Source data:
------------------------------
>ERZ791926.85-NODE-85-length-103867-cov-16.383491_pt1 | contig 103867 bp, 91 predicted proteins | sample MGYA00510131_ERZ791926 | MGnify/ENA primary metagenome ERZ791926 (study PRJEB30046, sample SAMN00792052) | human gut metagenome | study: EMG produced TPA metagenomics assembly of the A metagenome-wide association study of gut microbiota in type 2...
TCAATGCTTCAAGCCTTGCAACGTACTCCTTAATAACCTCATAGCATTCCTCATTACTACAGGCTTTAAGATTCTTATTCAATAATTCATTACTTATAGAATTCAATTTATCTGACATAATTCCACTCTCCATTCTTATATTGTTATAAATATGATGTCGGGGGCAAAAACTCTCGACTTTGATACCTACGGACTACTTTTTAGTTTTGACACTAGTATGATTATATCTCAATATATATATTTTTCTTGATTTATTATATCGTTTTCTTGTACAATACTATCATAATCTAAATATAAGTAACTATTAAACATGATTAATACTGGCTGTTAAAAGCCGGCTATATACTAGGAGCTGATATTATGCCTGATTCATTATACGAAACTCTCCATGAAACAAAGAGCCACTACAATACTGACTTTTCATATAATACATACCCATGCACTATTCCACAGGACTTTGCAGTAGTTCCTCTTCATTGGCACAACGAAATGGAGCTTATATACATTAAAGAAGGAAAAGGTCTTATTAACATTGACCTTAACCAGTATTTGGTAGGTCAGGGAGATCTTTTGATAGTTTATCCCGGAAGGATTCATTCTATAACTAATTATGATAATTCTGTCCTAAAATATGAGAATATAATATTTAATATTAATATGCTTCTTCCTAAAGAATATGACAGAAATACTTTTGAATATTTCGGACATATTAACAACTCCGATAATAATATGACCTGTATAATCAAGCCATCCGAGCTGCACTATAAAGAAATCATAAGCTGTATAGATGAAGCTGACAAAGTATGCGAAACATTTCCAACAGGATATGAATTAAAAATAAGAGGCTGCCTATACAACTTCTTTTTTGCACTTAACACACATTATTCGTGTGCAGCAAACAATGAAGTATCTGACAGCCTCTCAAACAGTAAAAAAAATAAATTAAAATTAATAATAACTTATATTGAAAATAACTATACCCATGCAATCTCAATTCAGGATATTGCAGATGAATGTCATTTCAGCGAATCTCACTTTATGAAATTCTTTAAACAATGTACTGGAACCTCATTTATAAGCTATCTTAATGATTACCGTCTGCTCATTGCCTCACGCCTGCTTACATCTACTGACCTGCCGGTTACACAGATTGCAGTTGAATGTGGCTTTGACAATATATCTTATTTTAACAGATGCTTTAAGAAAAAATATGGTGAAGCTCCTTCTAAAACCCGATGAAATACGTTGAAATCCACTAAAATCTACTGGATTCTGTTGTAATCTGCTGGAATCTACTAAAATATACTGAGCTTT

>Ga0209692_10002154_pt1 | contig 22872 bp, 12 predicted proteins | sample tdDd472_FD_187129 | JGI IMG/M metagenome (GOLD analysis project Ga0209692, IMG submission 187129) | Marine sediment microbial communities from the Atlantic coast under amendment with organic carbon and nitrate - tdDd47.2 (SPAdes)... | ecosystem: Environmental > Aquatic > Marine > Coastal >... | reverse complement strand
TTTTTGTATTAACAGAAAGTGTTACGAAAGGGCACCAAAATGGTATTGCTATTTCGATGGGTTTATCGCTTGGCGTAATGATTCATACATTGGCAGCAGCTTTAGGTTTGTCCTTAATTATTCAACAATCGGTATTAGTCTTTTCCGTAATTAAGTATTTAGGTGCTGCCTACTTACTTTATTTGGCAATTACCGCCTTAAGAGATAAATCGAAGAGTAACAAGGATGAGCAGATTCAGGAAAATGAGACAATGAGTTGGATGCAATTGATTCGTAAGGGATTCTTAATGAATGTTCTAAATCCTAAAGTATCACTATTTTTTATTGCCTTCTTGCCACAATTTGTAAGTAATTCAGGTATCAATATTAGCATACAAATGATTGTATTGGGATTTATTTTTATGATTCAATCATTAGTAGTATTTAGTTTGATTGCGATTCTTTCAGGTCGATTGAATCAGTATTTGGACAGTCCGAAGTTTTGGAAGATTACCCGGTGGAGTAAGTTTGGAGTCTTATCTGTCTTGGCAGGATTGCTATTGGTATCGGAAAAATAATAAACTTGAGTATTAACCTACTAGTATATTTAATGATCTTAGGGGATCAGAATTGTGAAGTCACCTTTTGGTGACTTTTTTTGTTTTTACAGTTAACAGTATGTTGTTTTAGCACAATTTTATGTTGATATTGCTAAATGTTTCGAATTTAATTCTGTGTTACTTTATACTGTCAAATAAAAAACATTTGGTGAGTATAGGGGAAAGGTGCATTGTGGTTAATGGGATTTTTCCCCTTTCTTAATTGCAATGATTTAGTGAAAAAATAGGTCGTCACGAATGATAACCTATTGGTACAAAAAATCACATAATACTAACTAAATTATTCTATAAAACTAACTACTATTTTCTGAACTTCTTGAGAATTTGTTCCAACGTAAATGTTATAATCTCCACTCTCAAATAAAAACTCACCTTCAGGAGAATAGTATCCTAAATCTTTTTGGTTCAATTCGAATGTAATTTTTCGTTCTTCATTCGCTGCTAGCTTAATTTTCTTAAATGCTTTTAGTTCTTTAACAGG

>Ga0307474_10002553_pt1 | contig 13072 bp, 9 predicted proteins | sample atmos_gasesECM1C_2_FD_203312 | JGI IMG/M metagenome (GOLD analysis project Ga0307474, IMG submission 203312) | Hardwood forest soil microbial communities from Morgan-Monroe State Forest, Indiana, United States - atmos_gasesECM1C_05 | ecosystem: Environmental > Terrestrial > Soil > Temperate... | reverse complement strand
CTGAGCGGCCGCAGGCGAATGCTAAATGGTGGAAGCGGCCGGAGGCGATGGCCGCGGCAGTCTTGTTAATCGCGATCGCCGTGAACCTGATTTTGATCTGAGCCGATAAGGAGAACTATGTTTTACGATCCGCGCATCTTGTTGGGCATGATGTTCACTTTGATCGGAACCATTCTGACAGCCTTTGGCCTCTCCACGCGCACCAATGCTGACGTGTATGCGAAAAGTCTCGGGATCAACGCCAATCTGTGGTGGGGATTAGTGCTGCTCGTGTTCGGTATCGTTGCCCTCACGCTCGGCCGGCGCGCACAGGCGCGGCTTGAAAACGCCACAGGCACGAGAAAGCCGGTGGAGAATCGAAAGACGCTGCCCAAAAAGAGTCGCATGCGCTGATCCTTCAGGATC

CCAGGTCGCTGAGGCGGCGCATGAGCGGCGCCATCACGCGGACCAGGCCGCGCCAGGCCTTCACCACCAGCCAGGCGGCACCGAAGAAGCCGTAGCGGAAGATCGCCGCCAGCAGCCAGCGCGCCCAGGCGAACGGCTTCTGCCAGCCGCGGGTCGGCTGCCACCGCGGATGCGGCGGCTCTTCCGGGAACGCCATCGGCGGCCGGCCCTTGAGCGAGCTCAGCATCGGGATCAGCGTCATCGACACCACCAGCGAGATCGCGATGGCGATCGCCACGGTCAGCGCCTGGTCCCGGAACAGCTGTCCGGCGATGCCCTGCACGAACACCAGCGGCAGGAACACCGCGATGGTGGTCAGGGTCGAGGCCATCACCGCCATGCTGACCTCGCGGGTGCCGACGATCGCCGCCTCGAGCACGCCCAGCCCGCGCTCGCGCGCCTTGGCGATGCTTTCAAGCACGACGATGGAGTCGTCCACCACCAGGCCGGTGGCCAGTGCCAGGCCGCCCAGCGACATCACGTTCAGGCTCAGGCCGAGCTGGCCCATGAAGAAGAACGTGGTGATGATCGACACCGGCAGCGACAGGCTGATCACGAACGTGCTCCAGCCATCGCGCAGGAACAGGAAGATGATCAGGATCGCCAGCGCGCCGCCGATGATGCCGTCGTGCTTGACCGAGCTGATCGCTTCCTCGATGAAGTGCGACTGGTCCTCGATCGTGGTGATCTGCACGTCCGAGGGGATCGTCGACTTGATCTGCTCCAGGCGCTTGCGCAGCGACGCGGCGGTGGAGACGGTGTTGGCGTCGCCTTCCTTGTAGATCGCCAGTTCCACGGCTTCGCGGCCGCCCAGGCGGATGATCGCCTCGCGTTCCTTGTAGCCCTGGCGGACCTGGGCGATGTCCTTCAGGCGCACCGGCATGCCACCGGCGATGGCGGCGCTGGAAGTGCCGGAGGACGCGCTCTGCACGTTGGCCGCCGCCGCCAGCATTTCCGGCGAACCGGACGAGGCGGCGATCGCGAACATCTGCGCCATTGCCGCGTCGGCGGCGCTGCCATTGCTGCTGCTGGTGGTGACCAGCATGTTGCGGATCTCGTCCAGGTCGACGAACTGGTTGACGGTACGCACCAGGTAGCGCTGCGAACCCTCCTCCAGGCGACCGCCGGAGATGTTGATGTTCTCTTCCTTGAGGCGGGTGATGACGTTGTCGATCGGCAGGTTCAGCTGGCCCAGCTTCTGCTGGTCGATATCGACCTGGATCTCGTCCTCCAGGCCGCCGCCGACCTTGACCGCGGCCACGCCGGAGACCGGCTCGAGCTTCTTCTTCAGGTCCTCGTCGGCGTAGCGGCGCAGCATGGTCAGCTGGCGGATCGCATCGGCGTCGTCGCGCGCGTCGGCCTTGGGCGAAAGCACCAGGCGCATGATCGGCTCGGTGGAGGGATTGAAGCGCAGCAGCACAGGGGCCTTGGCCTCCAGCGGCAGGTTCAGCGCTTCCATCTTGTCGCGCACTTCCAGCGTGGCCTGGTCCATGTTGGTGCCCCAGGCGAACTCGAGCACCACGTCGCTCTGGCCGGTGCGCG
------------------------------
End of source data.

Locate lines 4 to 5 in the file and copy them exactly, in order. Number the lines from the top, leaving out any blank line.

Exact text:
TTTTTGTATTAACAGAAAGTGTTACGAAAGGGCACCAAAATGGTATTGCTATTTCGATGGGTTTATCGCTTGGCGTAATGATTCATACATTGGCAGCAGCTTTAGGTTTGTCCTTAATTATTCAACAATCGGTATTAGTCTTTTCCGTAATTAAGTATTTAGGTGCTGCCTACTTACTTTATTTGGCAATTACCGCCTTAAGAGATAAATCGAAGAGTAACAAGGATGAGCAGATTCAGGAAAATGAGACAATGAGTTGGATGCAATTGATTCGTAAGGGATTCTTAATGAATGTTCTAAATCCTAAAGTATCACTATTTTTTATTGCCTTCTTGCCACAATTTGTAAGTAATTCAGGTATCAATATTAGCATACAAATGATTGTATTGGGATTTATTTTTATGATTCAATCATTAGTAGTATTTAGTTTGATTGCGATTCTTTCAGGTCGATTGAATCAGTATTTGGACAGTCCGAAGTTTTGGAAGATTACCCGGTGGAGTAAGTTTGGAGTCTTATCTGTCTTGGCAGGATTGCTATTGGTATCGGAAAAATAATAAACTTGAGTATTAACCTACTAGTATATTTAATGATCTTAGGGGATCAGAATTGTGAAGTCACCTTTTGGTGACTTTTTTTGTTTTTACAGTTAACAGTATGTTGTTTTAGCACAATTTTATGTTGATATTGCTAAATGTTTCGAATTTAATTCTGTGTTACTTTATACTGTCAAATAAAAAACATTTGGTGAGTATAGGGGAAAGGTGCATTGTGGTTAATGGGATTTTTCCCCTTTCTTAATTGCAATGATTTAGTGAAAAAATAGGTCGTCACGAATGATAACCTATTGGTACAAAAAATCACATAATACTAACTAAATTATTCTATAAAACTAACTACTATTTTCTGAACTTCTTGAGAATTTGTTCCAACGTAAATGTTATAATCTCCACTCTCAAATAAAAACTCACCTTCAGGAGAATAGTATCCTAAATCTTTTTGGTTCAATTCGAATGTAATTTTTCGTTCTTCATTCGCTGCTAGCTTAATTTTCTTAAATGCTTTTAGTTCTTTAACAGG

>Ga0307474_10002553_pt1 | contig 13072 bp, 9 predicted proteins | sample atmos_gasesECM1C_2_FD_203312 | JGI IMG/M metagenome (GOLD analysis project Ga0307474, IMG submission 203312) | Hardwood forest soil microbial communities from Morgan-Monroe State Forest, Indiana, United States - atmos_gasesECM1C_05 | ecosystem: Environmental > Terrestrial > Soil > Temperate... | reverse complement strand